Sycamine tree—Alford makes a distinction between the sycamore and the sycamine; making the former a mulberry, from which the silkworm is fed, and the latter a species of fig. But Dr. Thomson identifies them as one. The sycamore or sycamine is a tree which bears seven times a year an insipid sort of green fig, spreading its branches broadly above, and its roots as broadly and very deeply below, so that transplanting would be indeed miraculous. “The mulberry,” he says, on the contrary, “was more easily plucked up than any tree of its size, and the thing is very often done. Hundreds are plucked and burned for firewood.”
Planted in the sea—Faith is able to pluck from the earth, and plant in the sea; and this last may be pronounced the greater miracle of the two. A sycamore, planted and maintaining its stand in the turbulent waves, is fancifully compared by Bengel to a Christian placed by God in this troublesome scene of sublunary storms.
7.Having a servant—However high the prerogatives of apostolic faith, and however great the services the apostle may thereby render to the cause of Christ, let him beware of apostolic pride, as if he had laid Christ under obligations, or had won a title to a reward; far less can he have any merit to spare from which others can obtain favor and salvation from God.
Ploughing or feeding cattle—Whether or not any of the apostles were farmers is very doubtful. This does not necessarily imply it, as the words are simply addressed to them as men generally.
By and by—The phrase by and by in older English signifies immediately. It ought to have been so translated as to qualify the verb go:
Go immediately and sit down to meat—immediately instead of afterward, in Luke 17:8.
8.Gird thyself—Draw thy girdle tight around thy loose garments, so that thou canst easily perform the service.
9.Doth he thank that servant—The words of the original would rather be, Is he under obligations of gratitude to that servant? Courtesy may express a feeling of approbation, and the Lord may graciously commend when nothing but mere duty is in fact done.
I trow not—The word trow is an old English term, etymologically related to true, and signifies to hold to be true, or to believe.
Unprofitable—In the sense that we have laid God under no obligations. We have received from God all we have and are, and have done no more than just meet the demands of mere right. We are like a debtor that has paid but his just due, and no return of thanks but mere courtesy need be made to him. We are the servant who is but just square with his master, and so deserves no favour. Had Adam lived pure, he would have done no more than his duty, for each moment of his existence. God could not then have justly punished him: but he would have no claim for special reward from God. God would have the right to dispense with him at any moment; might drop him into nonexistence at any instant. He would live every moment upon the pure favour of God. The purest angel exists by grace and not by merit. From this it follows:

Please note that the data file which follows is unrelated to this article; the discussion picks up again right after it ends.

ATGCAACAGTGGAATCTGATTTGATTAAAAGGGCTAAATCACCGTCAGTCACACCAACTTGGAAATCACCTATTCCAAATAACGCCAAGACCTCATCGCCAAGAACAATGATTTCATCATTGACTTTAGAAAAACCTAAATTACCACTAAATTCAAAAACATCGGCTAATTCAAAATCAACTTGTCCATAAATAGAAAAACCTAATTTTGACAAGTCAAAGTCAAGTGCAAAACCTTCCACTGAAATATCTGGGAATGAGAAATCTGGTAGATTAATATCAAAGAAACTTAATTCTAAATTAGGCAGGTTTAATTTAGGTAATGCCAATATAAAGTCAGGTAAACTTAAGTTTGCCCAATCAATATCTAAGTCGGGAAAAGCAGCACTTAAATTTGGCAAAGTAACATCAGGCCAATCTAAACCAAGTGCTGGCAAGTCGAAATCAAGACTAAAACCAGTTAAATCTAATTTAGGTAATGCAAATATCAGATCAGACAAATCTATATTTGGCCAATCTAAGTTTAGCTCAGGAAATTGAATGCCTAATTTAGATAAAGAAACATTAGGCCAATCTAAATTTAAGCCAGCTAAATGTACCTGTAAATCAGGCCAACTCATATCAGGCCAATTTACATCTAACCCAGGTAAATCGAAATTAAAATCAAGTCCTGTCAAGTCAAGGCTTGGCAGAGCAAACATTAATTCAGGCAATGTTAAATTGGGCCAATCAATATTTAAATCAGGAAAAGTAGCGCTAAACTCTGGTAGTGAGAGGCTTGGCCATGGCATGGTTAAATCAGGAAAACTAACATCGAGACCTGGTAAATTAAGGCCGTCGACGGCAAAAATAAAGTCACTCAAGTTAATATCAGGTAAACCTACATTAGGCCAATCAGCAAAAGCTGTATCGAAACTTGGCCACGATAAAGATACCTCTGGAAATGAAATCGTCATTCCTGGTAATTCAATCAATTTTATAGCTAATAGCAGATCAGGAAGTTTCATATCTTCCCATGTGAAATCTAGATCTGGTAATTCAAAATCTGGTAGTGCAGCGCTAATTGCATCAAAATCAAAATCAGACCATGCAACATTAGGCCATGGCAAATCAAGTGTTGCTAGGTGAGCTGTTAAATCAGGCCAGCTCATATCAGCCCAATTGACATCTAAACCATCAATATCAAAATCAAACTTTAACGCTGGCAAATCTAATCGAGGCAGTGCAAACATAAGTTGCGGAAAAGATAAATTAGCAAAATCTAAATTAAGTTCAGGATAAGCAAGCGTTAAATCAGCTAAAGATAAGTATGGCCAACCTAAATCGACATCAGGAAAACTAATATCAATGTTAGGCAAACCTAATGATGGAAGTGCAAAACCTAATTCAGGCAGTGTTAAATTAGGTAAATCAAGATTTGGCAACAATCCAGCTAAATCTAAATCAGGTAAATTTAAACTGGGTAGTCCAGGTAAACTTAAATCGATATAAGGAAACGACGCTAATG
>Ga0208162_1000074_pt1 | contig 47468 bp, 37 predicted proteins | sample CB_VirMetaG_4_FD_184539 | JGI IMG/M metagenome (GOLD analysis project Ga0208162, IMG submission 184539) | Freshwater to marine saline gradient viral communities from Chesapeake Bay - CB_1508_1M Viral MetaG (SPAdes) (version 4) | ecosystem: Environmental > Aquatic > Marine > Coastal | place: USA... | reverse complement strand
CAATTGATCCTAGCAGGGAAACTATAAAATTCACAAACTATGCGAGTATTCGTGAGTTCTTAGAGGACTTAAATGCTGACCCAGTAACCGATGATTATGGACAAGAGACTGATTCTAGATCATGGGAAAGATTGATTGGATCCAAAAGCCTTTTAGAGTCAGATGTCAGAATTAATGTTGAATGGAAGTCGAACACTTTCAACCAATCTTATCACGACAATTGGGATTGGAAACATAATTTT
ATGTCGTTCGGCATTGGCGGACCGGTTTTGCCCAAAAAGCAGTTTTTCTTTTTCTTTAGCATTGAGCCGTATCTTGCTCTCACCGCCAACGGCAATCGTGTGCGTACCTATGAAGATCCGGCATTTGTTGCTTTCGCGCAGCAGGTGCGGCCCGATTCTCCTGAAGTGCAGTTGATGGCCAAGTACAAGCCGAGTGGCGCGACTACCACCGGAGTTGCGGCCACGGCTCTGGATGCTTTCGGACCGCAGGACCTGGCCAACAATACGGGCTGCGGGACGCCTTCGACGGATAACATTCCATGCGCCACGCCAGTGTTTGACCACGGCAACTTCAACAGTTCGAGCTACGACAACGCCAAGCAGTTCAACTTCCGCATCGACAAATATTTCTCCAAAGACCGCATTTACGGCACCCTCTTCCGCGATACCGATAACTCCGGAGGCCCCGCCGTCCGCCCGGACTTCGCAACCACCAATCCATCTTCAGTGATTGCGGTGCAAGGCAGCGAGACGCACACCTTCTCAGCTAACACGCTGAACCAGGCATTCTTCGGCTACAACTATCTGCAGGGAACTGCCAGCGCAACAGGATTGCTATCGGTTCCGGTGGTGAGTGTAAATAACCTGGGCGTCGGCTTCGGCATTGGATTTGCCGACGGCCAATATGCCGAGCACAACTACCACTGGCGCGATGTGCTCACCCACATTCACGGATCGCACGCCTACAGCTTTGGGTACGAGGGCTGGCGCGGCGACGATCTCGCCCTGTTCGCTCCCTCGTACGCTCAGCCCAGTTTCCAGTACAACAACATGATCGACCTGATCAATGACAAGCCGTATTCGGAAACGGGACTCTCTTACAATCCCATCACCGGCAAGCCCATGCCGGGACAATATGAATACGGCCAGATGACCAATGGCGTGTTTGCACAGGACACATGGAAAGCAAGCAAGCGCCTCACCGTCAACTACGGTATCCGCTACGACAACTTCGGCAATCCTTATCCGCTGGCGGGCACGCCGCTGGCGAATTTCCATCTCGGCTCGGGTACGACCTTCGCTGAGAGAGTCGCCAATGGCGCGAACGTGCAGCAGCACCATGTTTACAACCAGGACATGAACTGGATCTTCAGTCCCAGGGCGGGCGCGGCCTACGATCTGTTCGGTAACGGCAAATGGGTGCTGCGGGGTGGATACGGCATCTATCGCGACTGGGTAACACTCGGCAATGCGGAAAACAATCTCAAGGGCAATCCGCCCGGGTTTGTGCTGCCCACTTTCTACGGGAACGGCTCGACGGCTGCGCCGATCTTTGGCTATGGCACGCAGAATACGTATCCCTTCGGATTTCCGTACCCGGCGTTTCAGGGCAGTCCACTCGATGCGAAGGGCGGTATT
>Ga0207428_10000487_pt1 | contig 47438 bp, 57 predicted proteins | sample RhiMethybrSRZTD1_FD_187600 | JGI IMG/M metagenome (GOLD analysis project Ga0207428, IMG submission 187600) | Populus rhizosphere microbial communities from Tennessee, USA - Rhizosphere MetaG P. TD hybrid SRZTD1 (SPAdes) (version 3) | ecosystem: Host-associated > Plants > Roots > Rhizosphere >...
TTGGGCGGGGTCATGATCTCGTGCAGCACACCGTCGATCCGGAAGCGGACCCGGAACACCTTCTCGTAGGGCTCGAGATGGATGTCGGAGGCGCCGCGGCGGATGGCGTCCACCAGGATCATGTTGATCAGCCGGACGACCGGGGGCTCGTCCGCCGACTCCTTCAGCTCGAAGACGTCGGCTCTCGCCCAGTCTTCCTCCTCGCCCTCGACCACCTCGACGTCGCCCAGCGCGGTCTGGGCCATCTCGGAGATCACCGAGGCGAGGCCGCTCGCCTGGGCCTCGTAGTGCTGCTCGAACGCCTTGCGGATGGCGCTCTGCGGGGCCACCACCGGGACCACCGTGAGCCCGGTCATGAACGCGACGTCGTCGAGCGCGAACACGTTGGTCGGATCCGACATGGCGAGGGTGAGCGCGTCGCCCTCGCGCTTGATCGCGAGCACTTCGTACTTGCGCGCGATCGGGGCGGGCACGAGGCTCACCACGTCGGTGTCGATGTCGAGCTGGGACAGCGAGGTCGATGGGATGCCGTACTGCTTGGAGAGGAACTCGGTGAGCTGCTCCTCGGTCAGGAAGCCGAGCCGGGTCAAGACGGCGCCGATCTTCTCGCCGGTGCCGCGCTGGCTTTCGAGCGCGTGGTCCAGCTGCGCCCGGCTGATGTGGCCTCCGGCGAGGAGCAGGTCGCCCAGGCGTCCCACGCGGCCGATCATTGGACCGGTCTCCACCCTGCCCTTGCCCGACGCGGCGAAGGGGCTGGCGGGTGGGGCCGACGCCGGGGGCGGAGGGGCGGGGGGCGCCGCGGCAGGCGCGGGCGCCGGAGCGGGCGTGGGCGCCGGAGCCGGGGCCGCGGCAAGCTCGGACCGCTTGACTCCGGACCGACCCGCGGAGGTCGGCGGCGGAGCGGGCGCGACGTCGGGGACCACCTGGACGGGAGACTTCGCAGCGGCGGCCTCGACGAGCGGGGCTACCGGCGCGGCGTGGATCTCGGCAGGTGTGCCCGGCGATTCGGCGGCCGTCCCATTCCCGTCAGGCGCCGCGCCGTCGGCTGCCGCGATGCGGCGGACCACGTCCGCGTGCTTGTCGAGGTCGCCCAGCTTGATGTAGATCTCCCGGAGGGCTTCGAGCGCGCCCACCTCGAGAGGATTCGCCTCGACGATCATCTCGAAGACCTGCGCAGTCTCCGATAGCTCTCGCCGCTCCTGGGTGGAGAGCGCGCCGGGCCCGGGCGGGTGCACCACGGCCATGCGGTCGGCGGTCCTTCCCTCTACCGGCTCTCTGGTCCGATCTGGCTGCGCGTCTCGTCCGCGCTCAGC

1. That the sinner can be forgiven and saved only by grace. If he has been guilty, even at a single instant, of a sin of omission, he can never afterwards repair it; for he can never at any future moment do more than the duty of that moment. He can earn no surplus merit to fill up the blank of the past. And, in all probability, that one sin will so debilitate him morally and spiritually that he will sin again and again; so that debility and depravation will be the result. Much more, if he commit a positive sin will his whole moral nature be unhinged.
2. There can be no surplus merit in one man to save another. The Church of Rome strangely taught that we can do more than our duty; which deeds she calls works of supererogation. Against these the eleventh of our twenty-five articles is aimed. “Voluntary works, besides, over, and above God’s commandments, which are called works of supererogation, cannot be taught without arrogancy and impiety. For by them men do declare that they do not only render unto God as much as they are bound to do, but that they do more for his sake than of bounden duty is required: whereas Christ saith plainly, When ye have done all that is commanded you, say, We are unprofitable servants.”